I think we’re going to try something a little different this week. Here are five bands that have something in common. What is it?
Alice in Chains
Five albums I think everyone should get a copy of when they turn 14:
Joy Division, Unknown Pleasures
Ryan Adams, Love Is Hell
Loudermilk, Man With Gun Kills Three
Samuel Barber, Adagio for Strings/3 Essays for Orchestra (Performed by the St. Louis Symphony Orchestra, conducted by Louis Slatkin. The adagio is the really important piece, but the whole thing disc is completely breath-taking.)
Edward Elgar, Cello Concerto in E Minor (There are a lot of good recordings of it out there, but I’m particularly fond of the one by the London Philharmonic conducted by John Barbirolli. Any decent recording will do, though.)
Intro: Well hey, looks like I’ll be on time two weeks in a row. That, depressingly enough, nears my record for the weekly reviews, which I THINK I was able to do on-time a grand total of three times consecutively.
Point of Order – I’m pretty sure that “Tuesday Playlist” is a sucky name for a weekly music column, but I have no clue what to call it. Suggestions? Something Tuesday-related, I hope. I’m okay with campy, but “Tuesday Playlist” is just way too boring. I’ll be thinking on it, you all should as well. Any suggestions, please post them in the comments.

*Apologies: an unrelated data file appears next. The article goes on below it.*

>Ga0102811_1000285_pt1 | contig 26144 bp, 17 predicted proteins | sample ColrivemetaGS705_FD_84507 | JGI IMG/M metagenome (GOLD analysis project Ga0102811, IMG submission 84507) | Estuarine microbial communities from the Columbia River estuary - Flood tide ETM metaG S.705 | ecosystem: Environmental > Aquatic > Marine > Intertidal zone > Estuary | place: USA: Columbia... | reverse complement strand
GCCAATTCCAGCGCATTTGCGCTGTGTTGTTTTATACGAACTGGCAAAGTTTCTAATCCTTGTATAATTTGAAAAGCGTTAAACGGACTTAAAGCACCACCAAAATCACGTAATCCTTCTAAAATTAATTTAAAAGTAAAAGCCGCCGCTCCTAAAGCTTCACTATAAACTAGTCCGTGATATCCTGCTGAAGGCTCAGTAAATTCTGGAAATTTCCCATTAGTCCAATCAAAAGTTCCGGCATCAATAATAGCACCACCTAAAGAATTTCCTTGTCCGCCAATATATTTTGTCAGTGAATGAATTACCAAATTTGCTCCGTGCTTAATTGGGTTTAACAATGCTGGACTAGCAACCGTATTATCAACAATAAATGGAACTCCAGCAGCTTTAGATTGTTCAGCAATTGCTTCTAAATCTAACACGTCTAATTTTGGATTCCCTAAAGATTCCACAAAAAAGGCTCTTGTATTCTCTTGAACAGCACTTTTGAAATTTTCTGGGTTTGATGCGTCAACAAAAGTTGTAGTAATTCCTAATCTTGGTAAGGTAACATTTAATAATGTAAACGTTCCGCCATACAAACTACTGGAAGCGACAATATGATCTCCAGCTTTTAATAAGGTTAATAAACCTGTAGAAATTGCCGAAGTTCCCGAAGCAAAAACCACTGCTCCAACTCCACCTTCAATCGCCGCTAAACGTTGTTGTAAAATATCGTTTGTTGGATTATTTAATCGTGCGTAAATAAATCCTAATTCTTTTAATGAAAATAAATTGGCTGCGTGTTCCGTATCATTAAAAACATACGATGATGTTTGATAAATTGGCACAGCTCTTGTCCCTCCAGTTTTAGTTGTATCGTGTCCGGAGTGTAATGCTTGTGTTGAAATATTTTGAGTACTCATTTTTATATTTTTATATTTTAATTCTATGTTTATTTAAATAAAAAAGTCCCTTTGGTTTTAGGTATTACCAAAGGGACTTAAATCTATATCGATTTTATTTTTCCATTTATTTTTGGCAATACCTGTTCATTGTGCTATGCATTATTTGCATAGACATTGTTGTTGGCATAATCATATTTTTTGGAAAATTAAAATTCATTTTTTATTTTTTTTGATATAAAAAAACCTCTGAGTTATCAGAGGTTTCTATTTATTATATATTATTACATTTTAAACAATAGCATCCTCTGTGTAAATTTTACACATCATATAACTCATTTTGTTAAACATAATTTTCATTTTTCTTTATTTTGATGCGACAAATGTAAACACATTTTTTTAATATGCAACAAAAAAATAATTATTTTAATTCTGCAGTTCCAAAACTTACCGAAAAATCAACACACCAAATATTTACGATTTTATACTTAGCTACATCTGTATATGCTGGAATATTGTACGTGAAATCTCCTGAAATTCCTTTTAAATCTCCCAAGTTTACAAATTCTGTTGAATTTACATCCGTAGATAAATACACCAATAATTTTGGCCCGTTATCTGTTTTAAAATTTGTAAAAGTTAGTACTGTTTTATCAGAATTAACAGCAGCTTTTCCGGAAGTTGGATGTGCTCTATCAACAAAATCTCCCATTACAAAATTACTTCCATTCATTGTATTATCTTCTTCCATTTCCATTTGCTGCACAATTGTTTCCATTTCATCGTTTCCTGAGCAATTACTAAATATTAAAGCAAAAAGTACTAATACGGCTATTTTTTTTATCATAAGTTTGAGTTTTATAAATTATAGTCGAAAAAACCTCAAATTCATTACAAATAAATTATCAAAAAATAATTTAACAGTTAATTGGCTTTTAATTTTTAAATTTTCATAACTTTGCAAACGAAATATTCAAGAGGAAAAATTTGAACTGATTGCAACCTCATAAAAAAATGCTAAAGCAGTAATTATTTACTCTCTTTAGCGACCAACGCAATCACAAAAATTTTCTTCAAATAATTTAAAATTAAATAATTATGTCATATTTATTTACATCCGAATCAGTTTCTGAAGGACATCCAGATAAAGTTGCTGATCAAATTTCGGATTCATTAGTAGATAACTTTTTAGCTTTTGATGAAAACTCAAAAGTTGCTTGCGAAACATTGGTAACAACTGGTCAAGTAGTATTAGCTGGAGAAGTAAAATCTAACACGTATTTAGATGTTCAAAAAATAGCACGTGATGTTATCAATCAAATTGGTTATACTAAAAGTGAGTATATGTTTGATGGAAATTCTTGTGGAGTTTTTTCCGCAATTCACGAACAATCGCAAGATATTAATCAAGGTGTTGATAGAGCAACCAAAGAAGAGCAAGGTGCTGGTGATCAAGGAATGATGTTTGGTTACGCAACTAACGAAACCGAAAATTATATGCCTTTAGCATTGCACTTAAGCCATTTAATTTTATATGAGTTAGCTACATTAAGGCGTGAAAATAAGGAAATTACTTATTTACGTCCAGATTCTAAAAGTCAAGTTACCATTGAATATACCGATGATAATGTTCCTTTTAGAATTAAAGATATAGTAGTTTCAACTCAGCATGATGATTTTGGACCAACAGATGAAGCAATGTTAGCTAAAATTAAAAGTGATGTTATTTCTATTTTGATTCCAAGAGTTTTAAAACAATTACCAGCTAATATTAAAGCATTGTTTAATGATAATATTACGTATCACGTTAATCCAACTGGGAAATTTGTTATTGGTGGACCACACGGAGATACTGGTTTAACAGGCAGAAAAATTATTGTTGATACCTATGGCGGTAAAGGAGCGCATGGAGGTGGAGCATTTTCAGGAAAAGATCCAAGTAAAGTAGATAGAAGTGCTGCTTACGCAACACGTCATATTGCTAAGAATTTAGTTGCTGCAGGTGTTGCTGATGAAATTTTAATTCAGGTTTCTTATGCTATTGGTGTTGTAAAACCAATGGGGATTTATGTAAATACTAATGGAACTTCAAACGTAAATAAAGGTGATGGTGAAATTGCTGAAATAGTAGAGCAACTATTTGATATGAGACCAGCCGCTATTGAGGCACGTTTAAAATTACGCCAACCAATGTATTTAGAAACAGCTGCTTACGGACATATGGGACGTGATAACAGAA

And with that, on to the rest of it.
Listening: So the past couple of weeks have definitely been an “listen to classic stuff” sort of period. This week especially I’ve been listening to a lot of Joy Division. I really think that, hard as this is may be to believe, Joy Division are a uniquely underrated band. Yes they’re cult idols and the darling of many a music reviewer, but I think that they were much more influential than most people give them credit for. I really think that their transition from the punk music of the 70s to the “post-Punk” era really pointed the way for most of the music made in the next decade. (Side note: as genre labels go “Post Punk” annoys me more than most. First of all “Punk”, as such, isn’t dead. And even if one means the end of the first wave of punk, then anything recorded after 1980 is “Post Punk”. I mean, all genre labels, for the most part, suck, but as they go “Post Punk” sucks extra hard.)